What I’m Hearing: TC Palm’s Arnie Rosenberg from the Jupiter Police Department where detectives allege New England Patriot’s owner Robert Kraft solicited prostitutes.
USA TODAY Sports
New England Patriots owner Robert Kraft has been charged with two counts of soliciting prostitution Friday as the result of a human trafficking sting operation in Florida, according to police.
Police said the two misdemeanor charges stemmed from two separate visits to the Orchids of Asia Day Spa in Jupiter, Florida, during which Kraft allegedly paid for sexual services.
According to Florida statutes, a first offense can carry a jail sentence of up to 60 days, and a second offense can result in a sentence of up to one year.
Kraft could also face discipline from the NFL if the league determines he violated the personal conduct policy.
“It is a privilege to be part of the National Football League,” the policy states in the first paragraph. “Everyone who is part of the league must refrain from ‘conduct detrimental to the integrity of and public confidence in’ the NFL. This includes owners, coaches, players, other team employees, game officials, and employees of the league office, NFL Films, NFL Network, or any other NFL business.”
The NFL will almost certainly defer to law enforcement as police continue to investigate, but expect the league, at some point, to launch its own review of the matter. And pending the outcome of that investigation, Kraft could face a hefty suspension and/or fine from the league office, if it determines that a violation occurred.
“We categorically deny that Mr. Kraft engaged in any illegal activity,” a spokesman for Kraft said in a statement. “Because it is a judicial matter, we will not be commenting further.”
Said the league in a statement, “The NFL is aware of the ongoing law enforcement matter and will continue to monitor developments.”
One sticking point in many of the league’s investigations has been the obtaining of evidence. Because the NFL does not hold subpoena powers, involved parties are not required to participate, and law enforcement offices do not need to share any of materials gathered from their investigations.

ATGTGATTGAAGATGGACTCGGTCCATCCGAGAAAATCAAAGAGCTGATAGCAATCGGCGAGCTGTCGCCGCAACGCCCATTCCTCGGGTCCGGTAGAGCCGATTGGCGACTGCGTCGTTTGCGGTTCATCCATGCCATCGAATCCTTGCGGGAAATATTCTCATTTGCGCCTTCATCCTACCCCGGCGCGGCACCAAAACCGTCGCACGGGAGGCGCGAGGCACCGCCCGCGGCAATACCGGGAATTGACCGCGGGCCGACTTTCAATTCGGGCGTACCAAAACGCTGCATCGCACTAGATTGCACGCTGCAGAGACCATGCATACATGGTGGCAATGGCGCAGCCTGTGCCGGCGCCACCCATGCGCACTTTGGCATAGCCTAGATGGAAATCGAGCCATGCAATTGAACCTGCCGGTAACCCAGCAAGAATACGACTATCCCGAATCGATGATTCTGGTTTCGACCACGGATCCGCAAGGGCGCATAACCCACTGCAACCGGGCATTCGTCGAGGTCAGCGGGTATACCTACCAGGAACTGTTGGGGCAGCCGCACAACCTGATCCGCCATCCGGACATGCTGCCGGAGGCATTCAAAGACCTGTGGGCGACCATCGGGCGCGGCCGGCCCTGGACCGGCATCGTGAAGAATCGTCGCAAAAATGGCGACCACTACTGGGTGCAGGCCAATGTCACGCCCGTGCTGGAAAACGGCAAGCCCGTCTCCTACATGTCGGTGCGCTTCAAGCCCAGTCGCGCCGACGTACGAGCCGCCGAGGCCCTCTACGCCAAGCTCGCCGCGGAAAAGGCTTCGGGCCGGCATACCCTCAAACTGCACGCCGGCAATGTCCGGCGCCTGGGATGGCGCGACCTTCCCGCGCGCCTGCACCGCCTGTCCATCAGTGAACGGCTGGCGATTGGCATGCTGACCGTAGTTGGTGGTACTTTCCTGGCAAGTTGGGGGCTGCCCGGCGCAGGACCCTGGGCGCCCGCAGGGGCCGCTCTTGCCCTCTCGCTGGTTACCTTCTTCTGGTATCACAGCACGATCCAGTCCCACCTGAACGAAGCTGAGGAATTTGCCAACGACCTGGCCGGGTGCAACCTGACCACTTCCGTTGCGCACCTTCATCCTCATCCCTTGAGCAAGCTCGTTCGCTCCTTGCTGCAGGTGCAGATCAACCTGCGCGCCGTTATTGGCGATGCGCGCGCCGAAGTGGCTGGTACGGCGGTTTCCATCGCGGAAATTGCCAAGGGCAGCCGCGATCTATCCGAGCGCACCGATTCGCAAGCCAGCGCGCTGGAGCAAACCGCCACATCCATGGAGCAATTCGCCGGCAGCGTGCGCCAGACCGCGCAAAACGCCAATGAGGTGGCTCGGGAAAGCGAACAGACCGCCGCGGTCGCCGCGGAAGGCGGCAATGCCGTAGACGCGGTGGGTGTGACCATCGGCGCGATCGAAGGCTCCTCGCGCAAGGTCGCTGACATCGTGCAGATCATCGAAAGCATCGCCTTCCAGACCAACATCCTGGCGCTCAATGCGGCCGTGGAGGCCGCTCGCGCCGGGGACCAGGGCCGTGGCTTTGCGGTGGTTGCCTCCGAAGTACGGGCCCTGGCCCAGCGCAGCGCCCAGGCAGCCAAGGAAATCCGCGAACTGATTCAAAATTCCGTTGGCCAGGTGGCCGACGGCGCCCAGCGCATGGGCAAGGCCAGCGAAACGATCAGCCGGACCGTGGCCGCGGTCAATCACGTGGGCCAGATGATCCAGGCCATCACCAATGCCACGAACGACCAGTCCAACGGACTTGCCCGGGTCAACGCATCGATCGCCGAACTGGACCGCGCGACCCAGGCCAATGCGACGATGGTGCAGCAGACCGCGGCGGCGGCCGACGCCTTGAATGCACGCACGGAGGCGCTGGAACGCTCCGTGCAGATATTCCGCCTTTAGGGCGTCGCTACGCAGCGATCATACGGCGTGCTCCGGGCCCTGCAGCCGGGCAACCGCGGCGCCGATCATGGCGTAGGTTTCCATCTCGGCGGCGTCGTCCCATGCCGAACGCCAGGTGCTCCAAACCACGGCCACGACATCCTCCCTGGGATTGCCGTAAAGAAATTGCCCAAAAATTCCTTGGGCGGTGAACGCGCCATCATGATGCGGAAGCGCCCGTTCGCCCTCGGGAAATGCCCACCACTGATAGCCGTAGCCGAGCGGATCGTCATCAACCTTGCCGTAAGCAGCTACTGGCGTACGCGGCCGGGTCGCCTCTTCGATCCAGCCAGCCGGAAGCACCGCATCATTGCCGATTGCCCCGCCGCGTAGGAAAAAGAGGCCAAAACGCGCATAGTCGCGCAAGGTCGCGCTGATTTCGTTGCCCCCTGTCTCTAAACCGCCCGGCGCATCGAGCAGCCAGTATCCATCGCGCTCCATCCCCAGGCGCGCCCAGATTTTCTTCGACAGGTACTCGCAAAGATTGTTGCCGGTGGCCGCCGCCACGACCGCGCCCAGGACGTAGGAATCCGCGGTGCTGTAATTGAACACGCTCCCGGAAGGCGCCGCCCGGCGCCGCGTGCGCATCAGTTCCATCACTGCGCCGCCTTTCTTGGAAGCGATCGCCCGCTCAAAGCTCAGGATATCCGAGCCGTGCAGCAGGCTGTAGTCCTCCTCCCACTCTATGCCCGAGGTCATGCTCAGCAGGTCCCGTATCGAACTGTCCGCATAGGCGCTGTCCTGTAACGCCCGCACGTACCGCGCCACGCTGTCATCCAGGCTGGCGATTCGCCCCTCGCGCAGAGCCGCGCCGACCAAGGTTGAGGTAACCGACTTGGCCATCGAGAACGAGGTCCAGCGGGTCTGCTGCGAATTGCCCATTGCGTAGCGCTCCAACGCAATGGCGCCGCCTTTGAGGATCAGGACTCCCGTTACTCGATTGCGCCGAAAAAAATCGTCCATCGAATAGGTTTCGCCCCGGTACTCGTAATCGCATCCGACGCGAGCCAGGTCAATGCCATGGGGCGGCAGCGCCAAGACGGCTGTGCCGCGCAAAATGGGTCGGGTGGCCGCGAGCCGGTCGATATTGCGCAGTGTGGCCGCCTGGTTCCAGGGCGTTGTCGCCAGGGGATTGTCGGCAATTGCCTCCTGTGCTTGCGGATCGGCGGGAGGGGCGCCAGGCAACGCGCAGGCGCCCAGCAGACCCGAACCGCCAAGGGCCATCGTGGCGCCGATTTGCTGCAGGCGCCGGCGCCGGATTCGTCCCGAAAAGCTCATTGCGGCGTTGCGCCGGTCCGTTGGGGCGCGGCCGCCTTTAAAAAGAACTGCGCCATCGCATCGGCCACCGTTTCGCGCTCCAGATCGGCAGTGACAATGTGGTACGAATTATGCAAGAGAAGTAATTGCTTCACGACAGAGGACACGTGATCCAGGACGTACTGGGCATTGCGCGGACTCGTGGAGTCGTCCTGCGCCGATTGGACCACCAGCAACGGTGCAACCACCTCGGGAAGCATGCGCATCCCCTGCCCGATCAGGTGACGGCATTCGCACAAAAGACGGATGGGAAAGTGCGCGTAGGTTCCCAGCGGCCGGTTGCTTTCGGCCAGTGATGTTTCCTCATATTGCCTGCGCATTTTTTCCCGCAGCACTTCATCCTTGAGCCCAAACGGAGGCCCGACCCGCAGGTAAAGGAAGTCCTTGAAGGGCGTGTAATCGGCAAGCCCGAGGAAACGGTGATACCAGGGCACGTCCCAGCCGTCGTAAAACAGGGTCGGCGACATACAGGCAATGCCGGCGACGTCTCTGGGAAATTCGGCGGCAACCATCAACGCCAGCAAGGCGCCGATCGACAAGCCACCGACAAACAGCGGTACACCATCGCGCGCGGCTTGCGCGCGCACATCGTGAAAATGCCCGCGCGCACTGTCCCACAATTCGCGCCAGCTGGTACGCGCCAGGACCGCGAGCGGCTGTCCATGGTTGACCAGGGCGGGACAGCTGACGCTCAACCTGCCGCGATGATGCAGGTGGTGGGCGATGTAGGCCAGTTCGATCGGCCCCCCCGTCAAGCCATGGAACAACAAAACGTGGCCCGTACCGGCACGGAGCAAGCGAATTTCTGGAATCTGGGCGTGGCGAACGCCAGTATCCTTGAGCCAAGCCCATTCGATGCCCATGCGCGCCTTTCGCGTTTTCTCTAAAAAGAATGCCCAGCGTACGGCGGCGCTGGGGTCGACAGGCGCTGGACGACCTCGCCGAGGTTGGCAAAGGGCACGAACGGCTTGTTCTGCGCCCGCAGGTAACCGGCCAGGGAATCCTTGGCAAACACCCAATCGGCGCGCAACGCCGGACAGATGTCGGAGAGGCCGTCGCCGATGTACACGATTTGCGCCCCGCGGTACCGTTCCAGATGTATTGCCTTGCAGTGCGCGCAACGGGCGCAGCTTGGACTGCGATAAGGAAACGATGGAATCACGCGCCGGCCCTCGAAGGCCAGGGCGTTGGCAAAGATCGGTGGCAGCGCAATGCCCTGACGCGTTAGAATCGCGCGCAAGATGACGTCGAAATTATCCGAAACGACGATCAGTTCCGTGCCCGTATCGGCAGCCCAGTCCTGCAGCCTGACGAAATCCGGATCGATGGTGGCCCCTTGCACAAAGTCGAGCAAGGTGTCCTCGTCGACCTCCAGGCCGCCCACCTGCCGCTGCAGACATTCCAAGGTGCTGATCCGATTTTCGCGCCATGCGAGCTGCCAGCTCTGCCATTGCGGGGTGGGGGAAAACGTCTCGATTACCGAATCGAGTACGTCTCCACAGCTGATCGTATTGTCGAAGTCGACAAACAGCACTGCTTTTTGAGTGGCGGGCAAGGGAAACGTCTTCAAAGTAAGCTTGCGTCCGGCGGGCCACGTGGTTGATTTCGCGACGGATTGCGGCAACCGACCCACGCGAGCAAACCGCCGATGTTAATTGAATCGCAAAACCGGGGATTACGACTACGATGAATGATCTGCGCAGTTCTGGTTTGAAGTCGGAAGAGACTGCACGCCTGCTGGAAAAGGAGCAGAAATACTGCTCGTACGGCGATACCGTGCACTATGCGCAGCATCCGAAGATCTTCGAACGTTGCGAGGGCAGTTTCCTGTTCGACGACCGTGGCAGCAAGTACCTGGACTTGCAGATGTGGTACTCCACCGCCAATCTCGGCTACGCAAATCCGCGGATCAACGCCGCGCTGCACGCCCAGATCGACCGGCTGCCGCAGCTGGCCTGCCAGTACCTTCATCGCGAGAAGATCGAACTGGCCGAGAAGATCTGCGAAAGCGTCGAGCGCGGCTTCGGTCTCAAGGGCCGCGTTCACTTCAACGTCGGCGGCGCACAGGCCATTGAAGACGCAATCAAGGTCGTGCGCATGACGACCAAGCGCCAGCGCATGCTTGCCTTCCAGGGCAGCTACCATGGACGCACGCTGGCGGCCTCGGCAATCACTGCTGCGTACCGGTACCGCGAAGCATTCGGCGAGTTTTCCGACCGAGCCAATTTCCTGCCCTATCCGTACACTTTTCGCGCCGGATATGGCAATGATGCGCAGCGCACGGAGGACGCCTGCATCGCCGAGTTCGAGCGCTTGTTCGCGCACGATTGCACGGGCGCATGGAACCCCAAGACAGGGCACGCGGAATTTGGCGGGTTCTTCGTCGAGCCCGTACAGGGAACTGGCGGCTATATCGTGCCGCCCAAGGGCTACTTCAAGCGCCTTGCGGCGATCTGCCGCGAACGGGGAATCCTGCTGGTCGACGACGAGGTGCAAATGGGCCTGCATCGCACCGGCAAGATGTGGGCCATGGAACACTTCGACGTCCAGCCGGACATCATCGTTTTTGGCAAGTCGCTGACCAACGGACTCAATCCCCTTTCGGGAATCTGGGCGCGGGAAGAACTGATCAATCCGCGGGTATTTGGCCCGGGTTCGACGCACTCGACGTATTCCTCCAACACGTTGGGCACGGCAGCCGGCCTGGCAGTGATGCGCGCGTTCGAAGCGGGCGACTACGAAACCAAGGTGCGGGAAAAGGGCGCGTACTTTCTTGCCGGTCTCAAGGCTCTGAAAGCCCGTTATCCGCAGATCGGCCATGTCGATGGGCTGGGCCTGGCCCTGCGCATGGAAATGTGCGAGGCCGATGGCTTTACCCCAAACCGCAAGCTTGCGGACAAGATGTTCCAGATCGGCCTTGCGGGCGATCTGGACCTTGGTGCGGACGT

According to Martin County Sheriff William Snyder, however, Jupiter Police planted hidden cameras inside the spa and recorded 25 men allegedly receiving sex acts in exchange for money during the months-long sting operation.
“The question was ‘Does the video contain Mr. Kraft inside receiving the alleged acts?’ ” Jupiter detective Andrew Sharp said. “The answer to that is yes.”
In multiple past cases – including the Ray Rice domestic violence case against his then-fiancée Janay Palmer in which he struck her inside an Atlantic City hotel elevator and dragged her out of it – the release of video of an incident ignited outcry and prompted the league to take action or issue a more stringent punishment.
The NFL initially gave Rice, the Baltimore Ravens running back who was subsequently released by the team, a two-game suspension. But when TMZ published a second video that showed the assault taking place, many criticized the league for what was then considered a lenient punishment. The league said it had not seen the second video prior to issuing the two-game suspension and then announced it was suspending Rice indefinitely for the matter. An independent arbiter later ruled in favor of Rice and ordered the league to reinstate him immediately.
Most recently, video published in December by TMZ showing former Chiefs and current Browns running back Kareem Hunt shoving and kicking a woman last February prompted the league to place Hunt on the commissioner’s exempt list, preventing him from practicing or playing in games. The NFL announced it had initiated an investigation beginning in February 2018 into Hunt’s case, though it has yet to issue any ruling on his status.
Regardless of how the legal process plays out for Kraft, the league still could levy a punishment against him. According to the conduct policy, “It is not enough simply to avoid being found guilty of a crime. We are all held to a higher standard and must conduct ourselves in a way that is responsible, promotes the values of the NFL, and is lawful.”
The policy also stipulates, “Ownership and club or league management have traditionally been held to a higher standard and will be subject to more significant discipline when violations of the Personal Conduct Policy occur.”
The last time an NFL owner was suspended for a violation of the personal conduct policy was in September 2014 when Colts owner Jim Irsay was suspended six games and fined $500,000 after pleading guilty to a misdemeanor count of driving while intoxicated on pain killers after an arrest in March 2014.
Police said the charges alleged against Kraft are part of a widespread crackdown on sex trafficking in Palm Beach County that resulted in the shutting down of 10 spas in the area. According to Snyder, the victims – many of whom were from China – lived in the spa, were not allowed to leave, and were lured to the United States under the guise of having legitimate jobs awaiting them, only to be placed into “sexual servitude.”
Kraft, 77, had recently been celebrating New England’s victory in Super Bowl LIII, the team’s sixth championship under his tenure.
Follow Lorenzo Reyes on Twitter @LorenzoGReyes.